AUSTIN, Texas - On Tuesday morning, the Austin City Council heard a briefing on strategies and initiatives to end homelessness.
The City's consulting Homeless Strategy Officer Lori Pampilo Harris detailed the successes of the "Guided Path" pilot project -- an effort to help those who are often seen right outside of the Austin Resource Center for the Homeless.
"We asked them a few questions about why they were there, what is it that they want in terms of housing and services and from that we created a by-name list," Harris said.
Harris's report says they surveyed 99 people over two days.
"Four of those individuals have already been housed that we took a snapshot of, out of the 99. Two have been reunited with family and 74 of them have been enrolled or referred to programs that would get them to ending their housing crisis," she said.
Harris also made this shocking comment about some of the folks outside the ARCH: "There's an Austin transition center where parolees from across the state must come to Austin to register and then additionally it's my understanding that they have to stay in Austin. So you're wondering where the inflow is coming from...the inflow is coming from many systems who say: here's the ARCH, come here and get help."
A Texas Department of Criminal Justice spokesperson says what Harris was saying about parolees is not true. Parolees from across the state don't have to come to Austin to register.
TDCJ says parolees are not dropped off anywhere, they are required to go back to where they lived before incarceration and check in with a parole officer within 24 hours of release.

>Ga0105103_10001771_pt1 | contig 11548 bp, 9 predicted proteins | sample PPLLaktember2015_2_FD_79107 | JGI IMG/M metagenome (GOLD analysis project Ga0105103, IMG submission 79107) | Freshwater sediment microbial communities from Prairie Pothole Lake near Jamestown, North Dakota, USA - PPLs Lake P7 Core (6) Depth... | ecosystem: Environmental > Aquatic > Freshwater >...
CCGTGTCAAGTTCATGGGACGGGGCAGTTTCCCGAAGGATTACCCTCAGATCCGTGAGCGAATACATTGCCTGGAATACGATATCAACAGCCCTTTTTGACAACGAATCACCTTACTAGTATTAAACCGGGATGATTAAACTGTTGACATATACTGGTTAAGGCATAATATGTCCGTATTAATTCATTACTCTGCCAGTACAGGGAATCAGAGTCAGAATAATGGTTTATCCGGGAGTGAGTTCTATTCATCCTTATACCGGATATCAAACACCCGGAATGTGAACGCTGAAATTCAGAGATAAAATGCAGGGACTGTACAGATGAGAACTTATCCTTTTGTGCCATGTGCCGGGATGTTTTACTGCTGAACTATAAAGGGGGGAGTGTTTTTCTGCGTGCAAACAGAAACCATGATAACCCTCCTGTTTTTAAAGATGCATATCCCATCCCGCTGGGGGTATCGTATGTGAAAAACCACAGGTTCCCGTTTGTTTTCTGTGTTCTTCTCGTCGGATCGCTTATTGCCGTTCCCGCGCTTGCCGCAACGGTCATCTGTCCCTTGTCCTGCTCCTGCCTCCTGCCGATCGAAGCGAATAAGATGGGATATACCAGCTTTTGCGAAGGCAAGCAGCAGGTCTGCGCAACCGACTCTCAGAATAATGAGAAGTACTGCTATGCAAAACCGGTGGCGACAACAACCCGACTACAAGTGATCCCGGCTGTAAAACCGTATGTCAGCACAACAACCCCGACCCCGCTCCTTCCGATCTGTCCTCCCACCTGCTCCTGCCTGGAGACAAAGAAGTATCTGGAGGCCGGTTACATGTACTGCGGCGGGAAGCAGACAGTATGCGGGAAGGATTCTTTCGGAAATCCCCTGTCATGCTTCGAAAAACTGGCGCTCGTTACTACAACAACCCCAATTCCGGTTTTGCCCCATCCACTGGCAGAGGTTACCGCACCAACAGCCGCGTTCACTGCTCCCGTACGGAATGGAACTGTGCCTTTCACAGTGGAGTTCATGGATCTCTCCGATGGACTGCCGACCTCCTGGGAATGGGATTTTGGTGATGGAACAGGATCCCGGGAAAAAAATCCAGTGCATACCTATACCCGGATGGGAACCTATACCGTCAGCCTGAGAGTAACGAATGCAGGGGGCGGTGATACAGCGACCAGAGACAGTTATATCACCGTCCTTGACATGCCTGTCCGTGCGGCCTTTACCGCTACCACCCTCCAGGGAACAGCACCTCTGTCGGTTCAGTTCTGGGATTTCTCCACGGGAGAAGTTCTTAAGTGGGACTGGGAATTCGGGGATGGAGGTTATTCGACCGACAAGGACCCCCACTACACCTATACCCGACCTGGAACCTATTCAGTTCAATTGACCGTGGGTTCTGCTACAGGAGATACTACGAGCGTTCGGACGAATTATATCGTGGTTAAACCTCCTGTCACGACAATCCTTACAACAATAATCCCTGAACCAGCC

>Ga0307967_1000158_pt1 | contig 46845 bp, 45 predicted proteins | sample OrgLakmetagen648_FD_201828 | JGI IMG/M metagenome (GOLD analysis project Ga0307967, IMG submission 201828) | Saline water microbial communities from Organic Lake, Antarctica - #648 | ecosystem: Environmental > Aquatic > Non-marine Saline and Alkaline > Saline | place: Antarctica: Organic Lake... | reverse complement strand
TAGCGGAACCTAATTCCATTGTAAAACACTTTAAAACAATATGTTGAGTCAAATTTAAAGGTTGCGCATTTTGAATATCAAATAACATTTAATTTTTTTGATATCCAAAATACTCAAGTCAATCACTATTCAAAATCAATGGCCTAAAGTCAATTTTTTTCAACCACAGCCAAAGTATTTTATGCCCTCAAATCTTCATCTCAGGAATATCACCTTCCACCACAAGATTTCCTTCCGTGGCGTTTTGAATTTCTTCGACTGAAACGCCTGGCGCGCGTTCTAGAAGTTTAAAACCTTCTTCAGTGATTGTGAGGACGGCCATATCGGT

During Council's work session, an announcement came from Governor Greg Abbott's office. TxDOT will start clearing homeless encampments in the state right of way as soon as next Monday, November 4 and just three days after the November 1 deadline the Governor gave to Mayor Adler.
Notices are being posted telling folks that personal property and camp debris has to be removed before Monday or it's considered abandoned.
"I hope what is happening here next week is not just an effort to move people or to hide people," Adler said at the meeting.
The Governor's office says the goal is to also connect those experiencing homelessness with access to resources for services and care.
"If the Governor's actually getting involved in helping to provide real housing opportunities for people then we want to do everything we can to encourage that and to support that. But obviously I have real significant concerns," Adler said.
"If simply what happens is folks that are sleeping and not bothering anybody and aren't in anybody's way under a bridge somewhere, just get moved...that person doesn't magically disappear. They're going to be in a field somewhere, they're going to be in a creek somewhere, they're going to be in somebody's neighborhood, that doesn't solve homelessness," said Austin City Council Member Greg Casar.